RDA REVISION BASED ON LONG-TERM STUDIES ON OPTIMAL HEALTH EFFECTS
This article was originally published in The Tan Sheet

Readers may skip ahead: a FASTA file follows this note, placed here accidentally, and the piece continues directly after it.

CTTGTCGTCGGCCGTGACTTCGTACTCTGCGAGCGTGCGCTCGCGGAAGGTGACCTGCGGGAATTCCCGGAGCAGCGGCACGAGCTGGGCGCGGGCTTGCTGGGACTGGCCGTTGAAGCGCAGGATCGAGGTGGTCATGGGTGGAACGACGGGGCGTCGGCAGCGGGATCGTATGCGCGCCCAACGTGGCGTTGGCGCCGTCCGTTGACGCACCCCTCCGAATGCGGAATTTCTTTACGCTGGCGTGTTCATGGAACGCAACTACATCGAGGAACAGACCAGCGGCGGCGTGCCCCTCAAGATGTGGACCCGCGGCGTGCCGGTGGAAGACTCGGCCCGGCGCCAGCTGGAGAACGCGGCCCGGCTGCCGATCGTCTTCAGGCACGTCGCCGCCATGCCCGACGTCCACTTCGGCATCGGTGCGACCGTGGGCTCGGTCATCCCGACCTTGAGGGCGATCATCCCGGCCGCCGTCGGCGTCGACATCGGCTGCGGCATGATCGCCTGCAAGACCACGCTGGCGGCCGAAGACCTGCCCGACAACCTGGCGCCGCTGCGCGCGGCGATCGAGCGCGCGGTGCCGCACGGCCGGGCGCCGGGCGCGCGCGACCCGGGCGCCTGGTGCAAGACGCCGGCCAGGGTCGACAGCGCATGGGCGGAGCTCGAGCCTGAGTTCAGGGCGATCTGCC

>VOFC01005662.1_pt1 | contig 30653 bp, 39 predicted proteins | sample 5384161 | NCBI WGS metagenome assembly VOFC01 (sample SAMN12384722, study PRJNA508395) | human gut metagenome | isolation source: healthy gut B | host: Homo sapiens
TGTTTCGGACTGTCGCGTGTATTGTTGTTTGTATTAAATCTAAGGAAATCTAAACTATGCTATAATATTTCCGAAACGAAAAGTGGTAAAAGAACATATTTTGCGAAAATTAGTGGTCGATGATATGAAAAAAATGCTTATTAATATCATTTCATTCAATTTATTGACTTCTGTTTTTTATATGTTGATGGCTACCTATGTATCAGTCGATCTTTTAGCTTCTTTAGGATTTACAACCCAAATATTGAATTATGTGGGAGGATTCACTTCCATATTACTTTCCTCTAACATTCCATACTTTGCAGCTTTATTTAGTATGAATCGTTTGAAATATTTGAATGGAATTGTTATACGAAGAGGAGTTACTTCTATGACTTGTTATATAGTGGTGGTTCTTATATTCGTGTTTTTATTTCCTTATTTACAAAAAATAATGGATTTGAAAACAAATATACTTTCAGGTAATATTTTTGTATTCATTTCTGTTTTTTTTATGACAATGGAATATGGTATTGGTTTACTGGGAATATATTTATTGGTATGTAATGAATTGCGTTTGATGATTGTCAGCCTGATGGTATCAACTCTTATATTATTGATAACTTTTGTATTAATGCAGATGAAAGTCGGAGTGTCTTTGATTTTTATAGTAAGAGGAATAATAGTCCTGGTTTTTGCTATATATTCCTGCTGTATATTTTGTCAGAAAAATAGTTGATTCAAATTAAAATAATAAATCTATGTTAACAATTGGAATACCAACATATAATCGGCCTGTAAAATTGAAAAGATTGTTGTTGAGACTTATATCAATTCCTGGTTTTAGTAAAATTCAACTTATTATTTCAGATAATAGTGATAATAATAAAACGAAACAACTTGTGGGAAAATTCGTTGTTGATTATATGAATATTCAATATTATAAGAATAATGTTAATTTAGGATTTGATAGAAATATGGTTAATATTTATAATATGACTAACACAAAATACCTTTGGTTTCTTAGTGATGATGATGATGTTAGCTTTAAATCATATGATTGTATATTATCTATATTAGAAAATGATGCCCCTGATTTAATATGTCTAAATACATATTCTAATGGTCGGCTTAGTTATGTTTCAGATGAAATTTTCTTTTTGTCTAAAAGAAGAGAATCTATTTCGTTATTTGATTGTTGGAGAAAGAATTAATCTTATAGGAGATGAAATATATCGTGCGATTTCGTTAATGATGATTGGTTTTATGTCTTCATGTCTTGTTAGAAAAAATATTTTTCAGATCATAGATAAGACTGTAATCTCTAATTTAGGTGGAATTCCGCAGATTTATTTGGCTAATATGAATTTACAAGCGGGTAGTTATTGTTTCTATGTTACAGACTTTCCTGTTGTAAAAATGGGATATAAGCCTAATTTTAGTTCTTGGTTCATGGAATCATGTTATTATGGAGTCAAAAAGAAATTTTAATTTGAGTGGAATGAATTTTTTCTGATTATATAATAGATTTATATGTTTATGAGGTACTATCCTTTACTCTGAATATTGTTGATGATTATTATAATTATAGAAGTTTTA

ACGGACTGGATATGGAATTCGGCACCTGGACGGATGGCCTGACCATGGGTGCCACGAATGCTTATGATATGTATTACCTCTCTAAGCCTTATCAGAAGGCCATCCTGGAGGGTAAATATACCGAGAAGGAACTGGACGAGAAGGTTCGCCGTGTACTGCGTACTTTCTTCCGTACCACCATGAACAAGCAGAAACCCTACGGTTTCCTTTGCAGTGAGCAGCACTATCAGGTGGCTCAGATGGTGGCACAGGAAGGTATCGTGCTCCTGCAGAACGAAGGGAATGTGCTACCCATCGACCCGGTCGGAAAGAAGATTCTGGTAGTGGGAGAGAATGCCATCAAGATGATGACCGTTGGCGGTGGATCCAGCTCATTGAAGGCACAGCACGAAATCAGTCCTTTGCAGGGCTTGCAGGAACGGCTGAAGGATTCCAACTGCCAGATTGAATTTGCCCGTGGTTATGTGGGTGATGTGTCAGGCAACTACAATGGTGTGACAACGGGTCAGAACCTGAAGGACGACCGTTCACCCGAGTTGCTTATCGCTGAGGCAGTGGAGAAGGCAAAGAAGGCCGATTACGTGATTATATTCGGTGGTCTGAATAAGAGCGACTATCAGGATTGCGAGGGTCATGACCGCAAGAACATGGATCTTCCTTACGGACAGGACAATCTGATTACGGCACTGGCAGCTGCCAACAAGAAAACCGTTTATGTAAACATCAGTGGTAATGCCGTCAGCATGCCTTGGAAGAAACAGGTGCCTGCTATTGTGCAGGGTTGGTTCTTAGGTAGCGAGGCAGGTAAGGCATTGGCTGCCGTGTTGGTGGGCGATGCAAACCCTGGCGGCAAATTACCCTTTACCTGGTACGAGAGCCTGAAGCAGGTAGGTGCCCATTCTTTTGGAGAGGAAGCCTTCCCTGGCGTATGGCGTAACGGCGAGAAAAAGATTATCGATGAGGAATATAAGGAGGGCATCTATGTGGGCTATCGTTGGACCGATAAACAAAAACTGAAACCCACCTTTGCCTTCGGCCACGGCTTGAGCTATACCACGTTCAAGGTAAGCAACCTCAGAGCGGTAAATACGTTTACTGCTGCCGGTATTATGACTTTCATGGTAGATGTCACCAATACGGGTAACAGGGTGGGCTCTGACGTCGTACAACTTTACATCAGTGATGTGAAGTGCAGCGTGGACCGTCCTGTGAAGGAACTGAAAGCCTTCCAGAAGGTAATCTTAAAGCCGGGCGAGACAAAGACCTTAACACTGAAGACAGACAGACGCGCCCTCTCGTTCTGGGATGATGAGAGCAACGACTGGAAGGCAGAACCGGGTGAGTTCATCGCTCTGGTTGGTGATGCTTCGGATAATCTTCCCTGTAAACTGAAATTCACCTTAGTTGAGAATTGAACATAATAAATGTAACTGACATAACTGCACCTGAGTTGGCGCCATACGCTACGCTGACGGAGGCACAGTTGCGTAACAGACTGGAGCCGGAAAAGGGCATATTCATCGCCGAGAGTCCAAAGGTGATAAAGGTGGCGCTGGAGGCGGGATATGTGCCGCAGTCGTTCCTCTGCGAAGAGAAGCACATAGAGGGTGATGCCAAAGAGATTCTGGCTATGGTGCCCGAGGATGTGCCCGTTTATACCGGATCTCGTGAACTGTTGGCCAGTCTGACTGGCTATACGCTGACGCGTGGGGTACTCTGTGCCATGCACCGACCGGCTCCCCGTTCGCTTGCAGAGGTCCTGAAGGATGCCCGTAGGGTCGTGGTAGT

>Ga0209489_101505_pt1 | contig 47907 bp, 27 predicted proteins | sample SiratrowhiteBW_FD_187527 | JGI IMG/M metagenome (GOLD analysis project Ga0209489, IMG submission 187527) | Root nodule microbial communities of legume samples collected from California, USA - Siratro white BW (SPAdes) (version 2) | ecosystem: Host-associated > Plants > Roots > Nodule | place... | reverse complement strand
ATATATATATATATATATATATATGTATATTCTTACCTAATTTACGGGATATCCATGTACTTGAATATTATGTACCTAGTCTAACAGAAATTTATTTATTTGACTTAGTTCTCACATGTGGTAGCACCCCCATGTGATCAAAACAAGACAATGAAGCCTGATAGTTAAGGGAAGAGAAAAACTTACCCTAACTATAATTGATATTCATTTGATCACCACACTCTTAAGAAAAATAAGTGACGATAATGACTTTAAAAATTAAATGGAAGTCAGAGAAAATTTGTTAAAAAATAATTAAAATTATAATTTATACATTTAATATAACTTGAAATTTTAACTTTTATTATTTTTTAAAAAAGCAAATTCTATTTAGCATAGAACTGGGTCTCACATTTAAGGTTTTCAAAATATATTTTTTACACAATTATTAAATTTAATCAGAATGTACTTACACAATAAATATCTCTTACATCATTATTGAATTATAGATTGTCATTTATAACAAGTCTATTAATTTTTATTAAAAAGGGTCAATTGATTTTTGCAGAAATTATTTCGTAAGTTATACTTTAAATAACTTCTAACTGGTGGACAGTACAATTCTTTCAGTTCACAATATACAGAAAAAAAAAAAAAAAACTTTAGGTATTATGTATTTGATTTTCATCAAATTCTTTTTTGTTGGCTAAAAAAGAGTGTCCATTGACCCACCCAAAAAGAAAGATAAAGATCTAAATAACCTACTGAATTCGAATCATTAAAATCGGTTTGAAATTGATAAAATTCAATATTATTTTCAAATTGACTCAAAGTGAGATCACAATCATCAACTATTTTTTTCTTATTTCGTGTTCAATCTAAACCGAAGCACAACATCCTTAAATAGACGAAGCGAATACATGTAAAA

RDA REVISION BASED ON LONG-TERM STUDIES ON OPTIMAL HEALTH EFFECTS is advocated by Gladys Block, PhD, University of California-Berkeley, at a June 28-29 public hearing of the Food and Nutrition Board (FNB) of the National Academy of Sciences in Washington D.C. Calling the criteria on which the Recommended Daily Allowances are based "inadequate," Block, a former researcher for the National Cancer Institute, urged FNB to look at long-term measures of adequacy and to use recent epidemiology data to calibrate optimal nutrient intake. "The idea that we've been reflecting adequacy for long-term health based on the methods we've been using is simply incorrect," Block declared. "That adequacy has to do with maintaining optimal or reasonably good health throughout the course of lifetime, [but] we haven't been using methods that are capable of detecting long- term health outcomes," Block said. Block added that the current RDA standard "ignores the fact that all of us are cardiovascular disease, and cancer, and cataracts, and a host of chronic diseases of aging waiting to happen." In the past, a central criterion for determining RDAs was the levels of intake of "apparently healthy people." Block asserted that the criterion translated into subjects who were merely "symptomless." Block also complained that the RDAs looked only at unifactorial studies, failing to account for the multifactorial nature of age-related diseases. "Where does the burden of proof lie?" Block asked the group. "I suggest the burden of proof should be on those who say that less is adequate, instead of on those who say that more is beneficial. Err on the side of public health." Focusing her talk on the benefits of antioxidants, which Block called "as important as the germ theory," Block stressed the importance of the human "physiologic economy" in resisting cell damage. Citing medical literature on the role of oxidation "in virtually every disease or condition," Block maintained that the human immune system needs increasing amounts of antioxidative nutrients with age, a requirement that is ignored by the RDA standards. Block said that those standards are currently unable "to keep us in reasonably good health through our entire lifespan, so that we don't die prematurely." "The [younger] body could probably repair virtually 100% of the [oxidative] errors, but it costs to be that perfect, and so the body repairs most, but it can't repair all, and the result is that DNA damage builds up," Block said. As a result, the nutrition levels recommended by the FNB are sufficiently protective only through our "reproductive years," according to Block. In contrast, "the public believes that these numbers mean, 'This is adequate for my lifetime,'" Block said. Echoing Block's view on public interpretation of RDAs, Pharmavite CEO Kenneth Rosenberg explained that because of the governmental imprimatur carried by RDAs, "consumers have probably drawn some inappropriate conclusions about just what these RDAs mean for them . . . Most consider and perceive these values to represent an ideal goal, translated by them into personal best." Charging that "deficiency diseases . . . have basically not been a public health problem in the U.S. for decades," Rosenberg concluded that "promotion of optimal health should be a priority." The dietary supplement CEO suggested that if FNB did not set optimal levels of nutrient intake, consumers would lack a responsible source of information. Rosenberg said that although "ideally, consumers would get information about nutrition and health from their physician . . . the medical profession is generally ill-equipped and generally uninterested in providing nutrition information. The problem starts with the lack of nutrition education in medical school," he maintained. FNB's best response, according to Rosenberg, would be to focus on "the long-term impact" of dietary intake, to the point of making recommendations on the basis of data that "may not yet be conclusive in terms that scientists would ideally like it to be." Success for a revised set of RDAs would hinge on the creation of a new paradigm for scientific standards, asserted Hoffmann-La Roche Associate General Counsel Anthony Iannarone. Characterizing nutrition as a "relatively new science," Iannarone said that the field involved "many variables, individual differences, and confounding factors. Therefore, those who expect this science to produce mathematically precise answers and conclusions clearly expect too much." Strict adherence to scientific standards should instead "give way to some extent to practical realities," Iannarone said. Because "the impact of the RDAs on government policy can no longer be ignored," Iannarone added that the NAS board should question whether its recommendations were adequate as a "touchstone for devising government feeding programs, as well as a cornerstone for surveys used to determine the nutritional status of the American populace." Center for Science in the Public Interest Associate Nutritionist David Schardt similarly urged FNB to not be "paralyzed in acting now by the prospect that these allowances might be advisable sometime, somewhere, for some subpopulation group." "Rather," Schardt said, "we should first identify those who might benefit from these allowances and then identify those who might not." Schardt also asked the board to establish upper safe intake levels based on a literature review. He said that these levels would be a key element in nutritional supplement labeling. Devising safe upper intake levels for vitamins and minerals was proposed by FDA in an advanced notice of proposed rulemaking on the regulation of dietary supplements ("The Tan Sheet" June 21, p. 1). By attempting to establish nutrient levels which more aggressively promote optimal health, FNB would also stimulate research into nutritional science, Schardt alleged. Schardt noted that his group was working with Congress on legislation which would "encourage such research."